11/01/2001 12:00AM

Big Sandy biased big-time on Cup Day


JAMAICA, N.Y. - By now everyone and his brother has offered their two cents' worth. Here then, one final time after all the dust has settled, are some observations about Belmont Park's main track and how it may or may not have rendered some of the Breeders' Cup results inconclusive.

Determining whether a track bias is in play can be risky business. Sometimes it is a very subjective thing. Seldom will analysts happen upon a day where all the races are won in a specific manner. Far more often there is a trend toward a particular running style or portion of the racetrack, or both. Assessing the strength of that trend could depend on a number of factors:

How did the horses under scrutiny run in relation to their on-paper form? For example, did favorites perform worse than expected, or did longshots seemingly outrun their odds?

What happened at the start? Were horses on some part of the track consistently breaking faster or slower?

Are the most alert bias-conscious riders making a noticeable effort to put their mounts in the same place each time?

Have there been any unusual weather patterns?

How did the horses supposedly helped or hindered by the bias perform when they raced back?

Specifically, one thing to understand about Belmont (a.k.a "Big Sandy") is that it's massive size and composition make it naturally susceptible to a deep rail. There is quite a lot of sand out there. So when a stiff northerly wind is in play, as was the case last Thursday, Friday, Saturday, and Sunday, it blows the looser top layer toward the inside rail of that huge far turn.

And because there was no appreciable rainfall through the entire month of October (the last time a racetrack on this circuit has been anything except "fast" was back on Sept. 30), there was probably a considerable amount of "loose" dirt blown to the inside.

Belmont's fall meet ran 32 days. I tend toward conservatism when it comes to labeling a track because an error can really skew your subsequent analyses. Even so, I judged the outside paths to be the preferred way home on at least 12 of those days, and I am still on the fence regarding a few more. Perhaps it was more than coincidence that on eight of the 12 most noticeable dead-rail days, prevailing winds were similar to Breeders' Cup Day.

Consider also, that the "Track Trends" page in the Post Parade program - which is compiled by New York Racing Association observers - listed in Thursday's edition the final 29 racing days at Belmont, and judged the main track to favor the outside on no less than 16 of those days. Mind you, that's coming from the outfit that runs the joint!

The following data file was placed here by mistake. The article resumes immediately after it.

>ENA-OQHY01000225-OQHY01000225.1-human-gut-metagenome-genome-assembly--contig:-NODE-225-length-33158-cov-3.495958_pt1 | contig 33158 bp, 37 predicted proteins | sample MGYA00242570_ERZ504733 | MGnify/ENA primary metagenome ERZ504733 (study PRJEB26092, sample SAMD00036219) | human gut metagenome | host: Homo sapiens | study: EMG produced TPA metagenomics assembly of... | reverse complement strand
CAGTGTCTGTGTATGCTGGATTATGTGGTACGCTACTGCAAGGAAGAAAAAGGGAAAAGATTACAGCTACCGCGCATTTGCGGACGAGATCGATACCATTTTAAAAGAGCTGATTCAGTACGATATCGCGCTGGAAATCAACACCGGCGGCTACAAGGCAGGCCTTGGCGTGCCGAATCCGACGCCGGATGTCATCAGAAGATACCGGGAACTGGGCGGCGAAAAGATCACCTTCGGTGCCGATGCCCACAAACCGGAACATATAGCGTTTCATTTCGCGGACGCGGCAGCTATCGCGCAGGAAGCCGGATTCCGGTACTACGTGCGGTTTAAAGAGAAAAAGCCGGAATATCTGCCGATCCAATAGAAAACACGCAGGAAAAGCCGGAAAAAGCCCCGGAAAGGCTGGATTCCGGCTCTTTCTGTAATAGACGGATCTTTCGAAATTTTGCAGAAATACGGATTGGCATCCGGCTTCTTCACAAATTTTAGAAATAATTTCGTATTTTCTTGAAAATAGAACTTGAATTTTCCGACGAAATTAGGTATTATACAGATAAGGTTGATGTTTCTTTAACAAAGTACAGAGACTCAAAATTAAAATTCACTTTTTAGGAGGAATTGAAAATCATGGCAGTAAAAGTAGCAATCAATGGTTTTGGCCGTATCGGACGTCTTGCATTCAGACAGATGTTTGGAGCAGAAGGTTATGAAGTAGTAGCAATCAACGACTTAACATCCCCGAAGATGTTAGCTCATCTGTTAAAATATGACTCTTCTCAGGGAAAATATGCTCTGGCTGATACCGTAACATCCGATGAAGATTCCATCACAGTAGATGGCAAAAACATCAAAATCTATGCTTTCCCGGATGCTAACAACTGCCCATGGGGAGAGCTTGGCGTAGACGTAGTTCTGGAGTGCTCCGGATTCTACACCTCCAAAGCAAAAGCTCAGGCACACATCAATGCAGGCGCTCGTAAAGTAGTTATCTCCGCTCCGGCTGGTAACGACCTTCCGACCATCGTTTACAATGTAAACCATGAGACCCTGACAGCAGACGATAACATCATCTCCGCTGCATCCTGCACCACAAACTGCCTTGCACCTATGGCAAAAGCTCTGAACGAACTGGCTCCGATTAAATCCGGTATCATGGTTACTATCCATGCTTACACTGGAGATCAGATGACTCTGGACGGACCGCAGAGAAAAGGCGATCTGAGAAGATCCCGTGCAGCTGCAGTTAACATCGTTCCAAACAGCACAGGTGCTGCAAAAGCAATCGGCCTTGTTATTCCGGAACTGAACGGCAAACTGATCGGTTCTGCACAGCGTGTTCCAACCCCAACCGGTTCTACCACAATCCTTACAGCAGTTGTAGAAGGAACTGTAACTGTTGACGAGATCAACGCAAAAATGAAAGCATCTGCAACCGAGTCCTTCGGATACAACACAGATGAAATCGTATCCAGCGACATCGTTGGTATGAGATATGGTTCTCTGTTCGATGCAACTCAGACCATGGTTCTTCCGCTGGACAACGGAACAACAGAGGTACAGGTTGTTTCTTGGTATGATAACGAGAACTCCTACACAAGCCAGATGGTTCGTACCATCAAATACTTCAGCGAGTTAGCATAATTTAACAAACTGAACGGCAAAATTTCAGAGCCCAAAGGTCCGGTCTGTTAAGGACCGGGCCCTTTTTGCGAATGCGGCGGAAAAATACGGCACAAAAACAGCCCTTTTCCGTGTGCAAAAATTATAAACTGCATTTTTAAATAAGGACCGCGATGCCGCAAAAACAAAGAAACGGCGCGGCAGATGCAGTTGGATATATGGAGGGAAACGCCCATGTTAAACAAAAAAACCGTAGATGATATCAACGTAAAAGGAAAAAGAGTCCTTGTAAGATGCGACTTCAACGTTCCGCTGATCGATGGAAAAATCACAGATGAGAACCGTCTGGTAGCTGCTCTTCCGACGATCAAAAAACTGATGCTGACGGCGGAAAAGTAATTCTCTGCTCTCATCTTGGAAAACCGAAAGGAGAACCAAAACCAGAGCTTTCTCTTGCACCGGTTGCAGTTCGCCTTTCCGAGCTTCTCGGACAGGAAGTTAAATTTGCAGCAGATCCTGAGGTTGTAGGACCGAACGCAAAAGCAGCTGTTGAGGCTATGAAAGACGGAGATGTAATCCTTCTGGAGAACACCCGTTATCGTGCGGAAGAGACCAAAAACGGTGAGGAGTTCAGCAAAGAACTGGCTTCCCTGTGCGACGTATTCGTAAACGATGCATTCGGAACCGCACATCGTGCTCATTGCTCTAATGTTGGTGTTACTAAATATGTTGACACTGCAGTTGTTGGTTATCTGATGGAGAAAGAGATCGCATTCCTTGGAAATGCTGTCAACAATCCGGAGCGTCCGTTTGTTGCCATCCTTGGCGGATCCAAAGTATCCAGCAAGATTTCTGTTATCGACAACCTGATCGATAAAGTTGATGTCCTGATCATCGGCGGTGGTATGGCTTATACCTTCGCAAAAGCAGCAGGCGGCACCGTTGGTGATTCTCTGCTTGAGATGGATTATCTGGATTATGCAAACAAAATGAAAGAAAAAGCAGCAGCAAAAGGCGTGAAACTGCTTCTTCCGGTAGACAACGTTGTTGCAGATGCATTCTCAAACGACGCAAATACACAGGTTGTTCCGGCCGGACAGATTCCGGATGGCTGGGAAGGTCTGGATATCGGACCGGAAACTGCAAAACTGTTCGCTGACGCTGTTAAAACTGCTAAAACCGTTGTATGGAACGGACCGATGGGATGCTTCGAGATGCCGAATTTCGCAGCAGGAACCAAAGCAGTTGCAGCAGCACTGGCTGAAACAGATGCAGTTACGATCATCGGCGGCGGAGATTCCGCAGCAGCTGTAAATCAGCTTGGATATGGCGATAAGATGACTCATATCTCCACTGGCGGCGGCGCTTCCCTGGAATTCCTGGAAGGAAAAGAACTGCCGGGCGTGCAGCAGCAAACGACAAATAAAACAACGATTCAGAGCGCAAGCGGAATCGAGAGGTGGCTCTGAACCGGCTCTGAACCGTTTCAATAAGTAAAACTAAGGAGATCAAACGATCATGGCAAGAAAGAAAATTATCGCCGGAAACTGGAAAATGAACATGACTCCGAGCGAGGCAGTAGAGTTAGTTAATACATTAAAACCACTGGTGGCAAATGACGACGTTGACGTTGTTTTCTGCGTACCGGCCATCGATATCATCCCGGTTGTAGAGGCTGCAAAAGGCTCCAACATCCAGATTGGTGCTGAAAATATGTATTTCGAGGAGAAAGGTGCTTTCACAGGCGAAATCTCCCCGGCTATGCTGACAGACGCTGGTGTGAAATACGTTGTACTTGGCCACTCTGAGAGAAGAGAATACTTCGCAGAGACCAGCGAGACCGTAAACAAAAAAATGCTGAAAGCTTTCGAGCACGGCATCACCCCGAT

The dozen days when I strongly suspected an outside bias included an entire racing week, Oct. 4-8, during which the Jockey Club Gold Cup card was run.

Naturally, there was some difference of opinion as to whether the rail was dead on Gold Cup Day. The most objective way to tell is to keep tabs on the alleged dead-rail horses when they race back; if a couple of them come right back to outrun their odds, it's likely that you're onto something.

At least three rail horses who finished out of the money on Oct. 6 have already come back to win so far, including Sumitas, who wired last Friday's Knickerbocker Handicap when switched back to the turf by Bobby Frankel.

Of course, 99 percent of the time all you have to go on is video replays and result charts. But since the Breeders' Cup races get intense media attention, the following narrative from the participants can also be factored into the decision. Here's what the jockeys, the ones who actually have to deal with the track, had to say.

David Flores, after scoring with five-wide Tempera at 11-1: "The outside really helped her today."

Gary Stevens, on Bella Bellucci: "I wanted to get to the outside, but I could never get her out."

Jerry Bailey (an ever-vigilant bias picker-upper) on Siphonic: "He stayed down on that dead rail. I was forced to stay there and couldn't move. I was trapped."

John Velazquez, on Include: "He never got a chance to get out. He was on the worst part of the track."

Sometimes it's unclear whether a bias was in play, but that doesn't appear to be the case when assessing the races from Oct. 27 at Belmont Park. A significant amount of evidence and testimony strongly indicates that horses running in the middle of the track had all the best of it.